“Gliddy gloop gloopy nibby nobby nooby la la la lo lo”
Bloody immigrants coming over here and stealing our jobs… The Gielgud Theatre finds itself taken over by the musical Hair, but in what is described as a history-making transfer of the entire original Broadway cast. This was also a first encounter for me with this musical: I’ve never seen it or knowingly heard anything from it either, indeed when I mentioned this to people this week, they all proceeded to sing something about the age of Aquarius at me which rang precisely no bells whatsoever!
Hair is an examination of 1960s hippie culture, looking at a group of young adults struggling to define their identity in the face of generational pressures, the temptations of drugs and sex and most significantly, the dark shadow of the Vietnam War. The story as such that exists centres around Claude, a leader of sorts of the Tribe, a group of friends hooked on easy living with drugs and sex and who are all avowedly anti-war, determined to avoid being shipped to Vietnam. Claude’s sense of duty however means he is conflicted about the correct course of action for himself and it is his journey that drives the little narrative there is.
There’s no doubting the general exuberance of the production. From the first moments, the boundaries between stage and audience are blurred by the ensemble and all the way through, cast members move from the stage to the aisles, clambering over people, sitting on their laps (I had Will Swenson’ Berger sitting on me for almost a whole song, encouraging me to stroke his hair and love everyone around me) singing out and welcoming us into the Tribe.
As Claude, Gavin Creel is fabulous: very handsome, strong of voice and entirely convincing when playing the tormented songs of his indecision. He’s also excellent when playing the strong intense relationship with his closest friends Berger and Sheila, Caissie Levy, both of whom also bring huge amounts to the table (in Swenson’s case, perhaps a little too much over-exuberance!)
Bryce Ryness’ Mick Jagger-obsessed Woof was one of my favourite performers, very sweetly played, and Kacie Sheik’s pregnant pothead also stood out, whilst Darius Nichols is wonderfully fierce, I was glad to avoid him grinding in my face, a fate not escaped by my companion! However, although undoubtedly possessed of a mighty fine voice, Sasha Allen’s Dionne did not gel with the rest of the company, a fact not helped by her constant vocal riffing which set her apart from the Tribe, quite horribly so in the final rendition of Let The Sunshine In, I felt it really took away from the mood of the moment.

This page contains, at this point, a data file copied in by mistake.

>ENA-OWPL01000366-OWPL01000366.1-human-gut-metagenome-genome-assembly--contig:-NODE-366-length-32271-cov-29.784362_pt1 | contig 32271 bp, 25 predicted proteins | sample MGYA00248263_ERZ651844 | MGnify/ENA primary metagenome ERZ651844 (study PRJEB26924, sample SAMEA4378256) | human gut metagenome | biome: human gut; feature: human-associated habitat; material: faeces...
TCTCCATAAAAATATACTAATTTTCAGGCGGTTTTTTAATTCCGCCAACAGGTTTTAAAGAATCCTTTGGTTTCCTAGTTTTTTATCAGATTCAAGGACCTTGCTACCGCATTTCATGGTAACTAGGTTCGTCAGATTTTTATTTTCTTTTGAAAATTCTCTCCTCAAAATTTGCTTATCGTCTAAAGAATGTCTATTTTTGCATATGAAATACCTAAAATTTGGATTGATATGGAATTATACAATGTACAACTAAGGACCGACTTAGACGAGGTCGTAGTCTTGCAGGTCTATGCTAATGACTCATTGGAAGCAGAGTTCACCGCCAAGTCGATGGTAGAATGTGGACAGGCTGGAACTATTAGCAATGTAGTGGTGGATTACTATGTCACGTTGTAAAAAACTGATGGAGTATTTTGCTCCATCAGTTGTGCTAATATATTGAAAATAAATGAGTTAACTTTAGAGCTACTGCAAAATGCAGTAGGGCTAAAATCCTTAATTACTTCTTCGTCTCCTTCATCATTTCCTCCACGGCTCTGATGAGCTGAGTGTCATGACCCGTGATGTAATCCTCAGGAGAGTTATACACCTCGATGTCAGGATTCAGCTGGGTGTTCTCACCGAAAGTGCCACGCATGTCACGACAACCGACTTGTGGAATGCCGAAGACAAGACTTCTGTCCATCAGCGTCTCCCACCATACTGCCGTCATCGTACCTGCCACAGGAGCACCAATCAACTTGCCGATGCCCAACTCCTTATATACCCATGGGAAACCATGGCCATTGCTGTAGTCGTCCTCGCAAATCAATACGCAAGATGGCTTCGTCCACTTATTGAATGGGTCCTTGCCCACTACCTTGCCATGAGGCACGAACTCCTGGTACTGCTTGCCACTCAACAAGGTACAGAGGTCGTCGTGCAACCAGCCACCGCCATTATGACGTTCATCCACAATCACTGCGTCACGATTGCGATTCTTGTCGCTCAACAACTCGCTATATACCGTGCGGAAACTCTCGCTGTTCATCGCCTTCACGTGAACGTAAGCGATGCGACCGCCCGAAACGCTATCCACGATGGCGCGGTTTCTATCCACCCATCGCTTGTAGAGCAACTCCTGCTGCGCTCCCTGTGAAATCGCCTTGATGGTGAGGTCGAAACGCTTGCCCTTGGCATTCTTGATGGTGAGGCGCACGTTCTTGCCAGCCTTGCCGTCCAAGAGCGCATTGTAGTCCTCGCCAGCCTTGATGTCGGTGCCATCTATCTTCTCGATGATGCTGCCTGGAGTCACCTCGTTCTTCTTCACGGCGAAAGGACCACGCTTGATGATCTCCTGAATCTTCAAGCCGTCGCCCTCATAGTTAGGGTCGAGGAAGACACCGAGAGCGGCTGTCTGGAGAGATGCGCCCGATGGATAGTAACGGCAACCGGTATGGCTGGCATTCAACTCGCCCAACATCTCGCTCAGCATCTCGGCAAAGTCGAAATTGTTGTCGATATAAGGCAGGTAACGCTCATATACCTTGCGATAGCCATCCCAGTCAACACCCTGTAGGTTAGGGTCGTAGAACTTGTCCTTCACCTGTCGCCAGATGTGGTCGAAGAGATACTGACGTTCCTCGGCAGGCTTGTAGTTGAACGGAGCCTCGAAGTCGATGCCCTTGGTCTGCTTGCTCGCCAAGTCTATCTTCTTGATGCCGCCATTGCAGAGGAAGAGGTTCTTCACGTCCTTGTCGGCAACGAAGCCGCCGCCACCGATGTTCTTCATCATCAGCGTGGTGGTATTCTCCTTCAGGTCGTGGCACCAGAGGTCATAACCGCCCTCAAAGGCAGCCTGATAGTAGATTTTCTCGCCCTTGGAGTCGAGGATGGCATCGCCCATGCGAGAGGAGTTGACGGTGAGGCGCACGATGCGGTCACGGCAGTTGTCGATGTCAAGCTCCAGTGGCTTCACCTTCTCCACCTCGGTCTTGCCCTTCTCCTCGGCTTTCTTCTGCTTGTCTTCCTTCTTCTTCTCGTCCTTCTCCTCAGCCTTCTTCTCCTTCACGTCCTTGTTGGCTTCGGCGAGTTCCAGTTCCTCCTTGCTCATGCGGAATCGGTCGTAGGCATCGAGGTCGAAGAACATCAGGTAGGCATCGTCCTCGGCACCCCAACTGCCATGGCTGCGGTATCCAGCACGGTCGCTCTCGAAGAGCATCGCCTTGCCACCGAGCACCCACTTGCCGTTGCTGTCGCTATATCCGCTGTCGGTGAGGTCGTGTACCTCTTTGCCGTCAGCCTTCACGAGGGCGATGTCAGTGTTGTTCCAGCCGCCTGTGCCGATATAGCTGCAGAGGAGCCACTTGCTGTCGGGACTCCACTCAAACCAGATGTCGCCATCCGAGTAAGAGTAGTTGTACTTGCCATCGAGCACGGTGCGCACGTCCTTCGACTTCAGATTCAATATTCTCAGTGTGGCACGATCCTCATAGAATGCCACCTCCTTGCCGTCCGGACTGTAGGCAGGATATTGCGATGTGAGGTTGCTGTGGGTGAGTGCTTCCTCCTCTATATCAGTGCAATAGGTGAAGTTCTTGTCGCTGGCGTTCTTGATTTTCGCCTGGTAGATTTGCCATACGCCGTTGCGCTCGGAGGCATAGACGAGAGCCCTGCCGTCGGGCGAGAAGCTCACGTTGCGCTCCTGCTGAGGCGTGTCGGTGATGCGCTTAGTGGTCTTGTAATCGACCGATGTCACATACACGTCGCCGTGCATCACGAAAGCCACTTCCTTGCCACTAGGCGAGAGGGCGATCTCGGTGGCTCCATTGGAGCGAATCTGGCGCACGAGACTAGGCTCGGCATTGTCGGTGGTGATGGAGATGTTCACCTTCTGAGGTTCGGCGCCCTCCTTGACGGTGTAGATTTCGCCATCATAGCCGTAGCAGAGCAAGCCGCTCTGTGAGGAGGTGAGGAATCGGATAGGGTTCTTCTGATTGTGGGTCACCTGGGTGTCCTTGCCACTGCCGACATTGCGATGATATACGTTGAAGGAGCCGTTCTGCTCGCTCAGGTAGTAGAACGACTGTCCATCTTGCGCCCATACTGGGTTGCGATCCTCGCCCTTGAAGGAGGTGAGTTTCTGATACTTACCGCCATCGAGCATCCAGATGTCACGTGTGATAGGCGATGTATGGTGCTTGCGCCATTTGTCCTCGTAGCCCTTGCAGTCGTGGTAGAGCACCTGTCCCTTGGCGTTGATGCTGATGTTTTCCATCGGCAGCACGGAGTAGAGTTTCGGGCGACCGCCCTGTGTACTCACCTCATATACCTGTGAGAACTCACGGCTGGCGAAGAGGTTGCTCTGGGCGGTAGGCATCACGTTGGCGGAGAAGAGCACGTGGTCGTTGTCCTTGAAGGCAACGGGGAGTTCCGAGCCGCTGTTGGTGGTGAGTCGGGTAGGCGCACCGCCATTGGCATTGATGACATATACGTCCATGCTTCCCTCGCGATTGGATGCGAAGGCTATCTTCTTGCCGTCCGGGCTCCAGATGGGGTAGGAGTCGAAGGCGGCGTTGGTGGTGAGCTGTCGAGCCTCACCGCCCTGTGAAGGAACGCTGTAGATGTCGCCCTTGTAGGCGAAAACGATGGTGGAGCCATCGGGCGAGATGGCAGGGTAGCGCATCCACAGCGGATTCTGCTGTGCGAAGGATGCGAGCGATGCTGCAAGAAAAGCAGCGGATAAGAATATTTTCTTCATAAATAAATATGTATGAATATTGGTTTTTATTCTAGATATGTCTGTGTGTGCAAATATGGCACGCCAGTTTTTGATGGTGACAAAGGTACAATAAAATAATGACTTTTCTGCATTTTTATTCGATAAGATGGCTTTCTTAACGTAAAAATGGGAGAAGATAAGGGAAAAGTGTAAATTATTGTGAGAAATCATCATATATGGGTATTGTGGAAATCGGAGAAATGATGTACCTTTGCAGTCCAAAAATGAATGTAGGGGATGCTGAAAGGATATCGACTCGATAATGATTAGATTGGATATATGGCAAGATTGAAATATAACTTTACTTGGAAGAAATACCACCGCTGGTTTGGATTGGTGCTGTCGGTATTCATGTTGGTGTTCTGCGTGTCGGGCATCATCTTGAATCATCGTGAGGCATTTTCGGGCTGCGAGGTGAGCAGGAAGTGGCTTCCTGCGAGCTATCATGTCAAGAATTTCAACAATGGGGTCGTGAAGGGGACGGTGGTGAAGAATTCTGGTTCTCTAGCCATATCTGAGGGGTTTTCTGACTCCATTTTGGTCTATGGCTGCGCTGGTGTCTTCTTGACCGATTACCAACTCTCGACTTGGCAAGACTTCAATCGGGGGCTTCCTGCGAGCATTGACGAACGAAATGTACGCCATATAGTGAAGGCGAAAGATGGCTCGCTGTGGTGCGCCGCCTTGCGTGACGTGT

It’s an experience rather than a play, the musical side of things is entirely focused on creating the mood in the first half and it takes ages for any sense of a real story for emerge. And whilst this in itself is not a bad thing, the rush in the final scenes of the second act to provide depth and tragedy feel too little too late in terms of creating any sense of a real dramatic arc. And although the resentment of an unjust war may feel current, little of the genuine fear that was created by the draft can be felt by today’s society and I felt a bit uneasy at how little explanation was given about events especially around the burning scene. Ultimately, part of me thought it was all a bit too American, at one point I asked my companion why Napoleon was on the stage, to find out it was actually George Washington, and the rest of the hallucination sequence featuring American historical figures fell a bit flat for me and left me really quite bored.
And part of this is due to the music. It was clearly a major nostalgia kick for many people who are familiar with these tunes, but to these fresh new ears, I found the faux-rock and folk-rock posturing a bit relentless. With so little story, and so many songs coming one after the other, I sometimes found it blending into one bland mass with little to capture the attention, despite the songs covering a huge range of styles. I Got Life and Let The Sunshine In were the two notable exceptions, and it is probably no coincidence that these were the two songs I recognised but had not realised originated from this musical. The band, situated onstage, were excellent, the brass section in particular deserve a mention.
I do worry slightly about the ticket pricing. I paid £40 with a special offer for a seat in the stalls that should have been £70, but even the front row of the top circle still costs £40. Some day seats are available at £20 a pop but I do wonder how sustainable this pricing is. Perhaps the cost of a wholesale Broadway transfer necessitates this I don’t know, but it does seem expensive. As it was, the audience around me was very tourist-heavy and rather poorly behaved: I’m not connecting these two things, but two different groups of people are their way through takeaway burger and fries just before the start and proceed to noisily slurp their way through large drinks once it had started. Where are over-officious ushers when you need them?!
All in all, I found this to be a bit of a conflicting evening. I didn’t love it half as much as I thought I might, though I found a lot to admire. We’re clearly reaping the benefits of seeing a well-established company that has connected with each other wonderfully and their enthusiasm carries much of the show.
Running time: 2 hours 30 minutes (with interval)
Programme cost: £3.50
Note: there’s nudity, references to sex and drugs and some strobe lighting in this. Also, if you’re one of those people who spend hours on their hair and/or can’t abide others touching your hair and you find yourself on the end of a row, swap with a friend!